While the Sensex is now flirting with a technical correction after climbing to a record high in February, expensive smaller stocks may have more to lose, the fund managers said.
“Midcap euphoria has picked up and people are now operating in a casino,” said Aneesh Srivastava, chief investment officer at Star Health, which overseas about $694 million in India assets. His firm has started nibbling at shares of some large companies and plans “meaningful buying” on corrections, especially in bank stocks.
The easy monetary policies of global central banks have lifted midcaps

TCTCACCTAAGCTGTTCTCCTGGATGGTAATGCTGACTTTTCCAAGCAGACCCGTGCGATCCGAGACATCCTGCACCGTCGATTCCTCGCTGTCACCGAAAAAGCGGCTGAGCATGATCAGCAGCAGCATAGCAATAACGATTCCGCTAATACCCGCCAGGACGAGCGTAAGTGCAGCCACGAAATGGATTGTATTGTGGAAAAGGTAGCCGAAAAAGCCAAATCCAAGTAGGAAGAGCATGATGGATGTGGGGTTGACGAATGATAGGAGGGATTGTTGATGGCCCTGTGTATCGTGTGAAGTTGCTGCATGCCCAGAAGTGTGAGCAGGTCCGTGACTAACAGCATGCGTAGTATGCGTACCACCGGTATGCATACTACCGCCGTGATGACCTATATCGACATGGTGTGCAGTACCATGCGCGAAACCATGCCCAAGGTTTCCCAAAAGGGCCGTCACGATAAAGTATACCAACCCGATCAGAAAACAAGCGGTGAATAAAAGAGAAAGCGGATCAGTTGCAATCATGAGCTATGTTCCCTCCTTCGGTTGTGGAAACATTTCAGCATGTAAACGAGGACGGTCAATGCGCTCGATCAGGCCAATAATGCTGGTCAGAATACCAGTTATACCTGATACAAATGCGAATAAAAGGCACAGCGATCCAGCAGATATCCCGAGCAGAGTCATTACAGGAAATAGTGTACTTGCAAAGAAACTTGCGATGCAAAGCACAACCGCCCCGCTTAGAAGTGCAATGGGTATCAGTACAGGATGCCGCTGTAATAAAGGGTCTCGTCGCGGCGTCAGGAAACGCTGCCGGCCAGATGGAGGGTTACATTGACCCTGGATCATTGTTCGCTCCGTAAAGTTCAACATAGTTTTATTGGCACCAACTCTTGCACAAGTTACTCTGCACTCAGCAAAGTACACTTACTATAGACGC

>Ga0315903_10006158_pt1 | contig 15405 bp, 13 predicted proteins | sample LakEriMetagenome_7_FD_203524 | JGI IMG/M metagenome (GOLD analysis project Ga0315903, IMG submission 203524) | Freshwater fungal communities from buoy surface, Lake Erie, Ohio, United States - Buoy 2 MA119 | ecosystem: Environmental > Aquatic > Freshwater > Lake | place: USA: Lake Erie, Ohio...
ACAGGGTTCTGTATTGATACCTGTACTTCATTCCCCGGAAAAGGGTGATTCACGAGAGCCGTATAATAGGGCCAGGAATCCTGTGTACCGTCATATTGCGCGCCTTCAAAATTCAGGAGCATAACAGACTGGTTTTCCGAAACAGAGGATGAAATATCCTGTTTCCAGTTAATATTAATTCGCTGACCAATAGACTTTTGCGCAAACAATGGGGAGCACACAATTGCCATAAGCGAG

more than large stocks as they were relatively very cheap, but that’s not the situation anymore, Srivastava said. He also sees larger companies as better equipped to navigate crises and opportunities, and therefore to win market share from smaller rivals, once vaccinations curtail the spread of infections.
The Indian midcap gauge is trading at 21.3 times 12-month forward earnings estimates while the Sensex is at about 20 times, according to data compiled by Bloomberg.
Sumeet Rohra, a fund manager at Smartsun Capital, said “there is more margin of safety in larger names now on valuation, while a continuation of the selloff can evaporate liquidity from smaller names at a very fast pace.”
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